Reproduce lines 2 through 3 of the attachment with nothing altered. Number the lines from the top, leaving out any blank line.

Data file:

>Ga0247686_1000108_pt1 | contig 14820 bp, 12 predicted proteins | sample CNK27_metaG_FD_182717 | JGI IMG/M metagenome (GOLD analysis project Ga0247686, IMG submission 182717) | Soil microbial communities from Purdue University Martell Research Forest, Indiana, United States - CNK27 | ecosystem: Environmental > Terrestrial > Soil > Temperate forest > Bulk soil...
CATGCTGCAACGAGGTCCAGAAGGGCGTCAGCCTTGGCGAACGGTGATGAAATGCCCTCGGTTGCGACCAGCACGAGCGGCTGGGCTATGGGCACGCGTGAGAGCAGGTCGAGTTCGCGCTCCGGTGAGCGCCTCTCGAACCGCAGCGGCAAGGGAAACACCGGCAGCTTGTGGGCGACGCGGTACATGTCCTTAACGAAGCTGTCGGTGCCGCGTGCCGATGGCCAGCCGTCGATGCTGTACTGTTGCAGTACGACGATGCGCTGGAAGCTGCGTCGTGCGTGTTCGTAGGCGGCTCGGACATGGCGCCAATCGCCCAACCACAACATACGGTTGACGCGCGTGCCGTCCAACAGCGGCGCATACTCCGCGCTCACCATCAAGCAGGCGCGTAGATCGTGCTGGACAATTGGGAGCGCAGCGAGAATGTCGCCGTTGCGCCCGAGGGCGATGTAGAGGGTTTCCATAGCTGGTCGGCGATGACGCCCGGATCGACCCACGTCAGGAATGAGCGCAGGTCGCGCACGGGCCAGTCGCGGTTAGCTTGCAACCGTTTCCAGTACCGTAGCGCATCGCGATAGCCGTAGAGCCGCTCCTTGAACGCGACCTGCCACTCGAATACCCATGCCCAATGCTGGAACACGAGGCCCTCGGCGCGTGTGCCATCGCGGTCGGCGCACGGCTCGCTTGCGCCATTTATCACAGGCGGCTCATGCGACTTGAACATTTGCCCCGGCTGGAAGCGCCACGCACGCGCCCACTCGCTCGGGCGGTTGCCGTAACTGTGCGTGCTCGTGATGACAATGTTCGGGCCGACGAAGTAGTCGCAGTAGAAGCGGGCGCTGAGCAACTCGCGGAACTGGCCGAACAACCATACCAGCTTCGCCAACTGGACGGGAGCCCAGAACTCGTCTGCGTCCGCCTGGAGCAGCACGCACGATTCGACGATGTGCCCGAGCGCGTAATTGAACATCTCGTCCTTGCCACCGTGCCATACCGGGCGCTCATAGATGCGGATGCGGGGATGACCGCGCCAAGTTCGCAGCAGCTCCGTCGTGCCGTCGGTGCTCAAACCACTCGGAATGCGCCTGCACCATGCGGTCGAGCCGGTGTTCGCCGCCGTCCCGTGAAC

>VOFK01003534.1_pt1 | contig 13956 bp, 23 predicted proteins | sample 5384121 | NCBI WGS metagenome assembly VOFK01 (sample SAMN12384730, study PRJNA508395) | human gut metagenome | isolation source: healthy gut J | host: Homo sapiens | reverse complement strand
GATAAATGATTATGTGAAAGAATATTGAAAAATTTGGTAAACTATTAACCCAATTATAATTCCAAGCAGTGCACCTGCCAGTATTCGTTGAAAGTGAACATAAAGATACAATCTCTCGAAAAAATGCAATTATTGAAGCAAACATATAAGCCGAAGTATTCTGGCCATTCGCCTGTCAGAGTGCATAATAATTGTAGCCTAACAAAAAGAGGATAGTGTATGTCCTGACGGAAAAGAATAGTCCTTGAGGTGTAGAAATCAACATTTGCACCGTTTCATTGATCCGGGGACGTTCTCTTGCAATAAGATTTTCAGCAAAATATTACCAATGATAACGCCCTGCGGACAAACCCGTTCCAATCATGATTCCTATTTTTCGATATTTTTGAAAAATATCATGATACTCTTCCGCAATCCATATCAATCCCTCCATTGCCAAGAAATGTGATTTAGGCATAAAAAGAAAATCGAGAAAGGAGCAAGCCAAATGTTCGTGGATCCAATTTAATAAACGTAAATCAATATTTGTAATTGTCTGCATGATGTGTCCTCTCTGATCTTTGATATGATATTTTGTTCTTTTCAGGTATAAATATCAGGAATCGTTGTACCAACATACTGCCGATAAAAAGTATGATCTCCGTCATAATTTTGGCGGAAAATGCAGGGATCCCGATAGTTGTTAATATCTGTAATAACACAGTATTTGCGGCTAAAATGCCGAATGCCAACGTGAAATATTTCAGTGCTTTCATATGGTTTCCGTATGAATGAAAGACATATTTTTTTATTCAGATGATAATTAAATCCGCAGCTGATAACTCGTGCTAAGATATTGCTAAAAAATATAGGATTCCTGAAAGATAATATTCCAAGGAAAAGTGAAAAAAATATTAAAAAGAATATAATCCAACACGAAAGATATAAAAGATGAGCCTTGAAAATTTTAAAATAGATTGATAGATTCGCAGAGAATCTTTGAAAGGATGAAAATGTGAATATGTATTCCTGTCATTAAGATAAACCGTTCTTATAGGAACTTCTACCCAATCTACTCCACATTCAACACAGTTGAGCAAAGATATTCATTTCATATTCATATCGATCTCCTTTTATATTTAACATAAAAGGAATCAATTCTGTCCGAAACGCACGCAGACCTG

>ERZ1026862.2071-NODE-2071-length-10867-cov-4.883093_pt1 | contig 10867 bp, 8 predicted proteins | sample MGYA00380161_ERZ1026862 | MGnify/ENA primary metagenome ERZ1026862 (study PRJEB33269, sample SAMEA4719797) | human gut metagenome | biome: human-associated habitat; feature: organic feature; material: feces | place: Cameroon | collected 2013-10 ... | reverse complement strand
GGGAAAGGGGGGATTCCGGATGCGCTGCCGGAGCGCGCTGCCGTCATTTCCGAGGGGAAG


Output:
CATGCTGCAACGAGGTCCAGAAGGGCGTCAGCCTTGGCGAACGGTGATGAAATGCCCTCGGTTGCGACCAGCACGAGCGGCTGGGCTATGGGCACGCGTGAGAGCAGGTCGAGTTCGCGCTCCGGTGAGCGCCTCTCGAACCGCAGCGGCAAGGGAAACACCGGCAGCTTGTGGGCGACGCGGTACATGTCCTTAACGAAGCTGTCGGTGCCGCGTGCCGATGGCCAGCCGTCGATGCTGTACTGTTGCAGTACGACGATGCGCTGGAAGCTGCGTCGTGCGTGTTCGTAGGCGGCTCGGACATGGCGCCAATCGCCCAACCACAACATACGGTTGACGCGCGTGCCGTCCAACAGCGGCGCATACTCCGCGCTCACCATCAAGCAGGCGCGTAGATCGTGCTGGACAATTGGGAGCGCAGCGAGAATGTCGCCGTTGCGCCCGAGGGCGATGTAGAGGGTTTCCATAGCTGGTCGGCGATGACGCCCGGATCGACCCACGTCAGGAATGAGCGCAGGTCGCGCACGGGCCAGTCGCGGTTAGCTTGCAACCGTTTCCAGTACCGTAGCGCATCGCGATAGCCGTAGAGCCGCTCCTTGAACGCGACCTGCCACTCGAATACCCATGCCCAATGCTGGAACACGAGGCCCTCGGCGCGTGTGCCATCGCGGTCGGCGCACGGCTCGCTTGCGCCATTTATCACAGGCGGCTCATGCGACTTGAACATTTGCCCCGGCTGGAAGCGCCACGCACGCGCCCACTCGCTCGGGCGGTTGCCGTAACTGTGCGTGCTCGTGATGACAATGTTCGGGCCGACGAAGTAGTCGCAGTAGAAGCGGGCGCTGAGCAACTCGCGGAACTGGCCGAACAACCATACCAGCTTCGCCAACTGGACGGGAGCCCAGAACTCGTCTGCGTCCGCCTGGAGCAGCACGCACGATTCGACGATGTGCCCGAGCGCGTAATTGAACATCTCGTCCTTGCCACCGTGCCATACCGGGCGCTCATAGATGCGGATGCGGGGATGACCGCGCCAAGTTCGCAGCAGCTCCGTCGTGCCGTCGGTGCTCAAACCACTCGGAATGCGCCTGCACCATGCGGTCGAGCCGGTGTTCGCCGCCGTCCCGTGAAC

>VOFK01003534.1_pt1 | contig 13956 bp, 23 predicted proteins | sample 5384121 | NCBI WGS metagenome assembly VOFK01 (sample SAMN12384730, study PRJNA508395) | human gut metagenome | isolation source: healthy gut J | host: Homo sapiens | reverse complement strand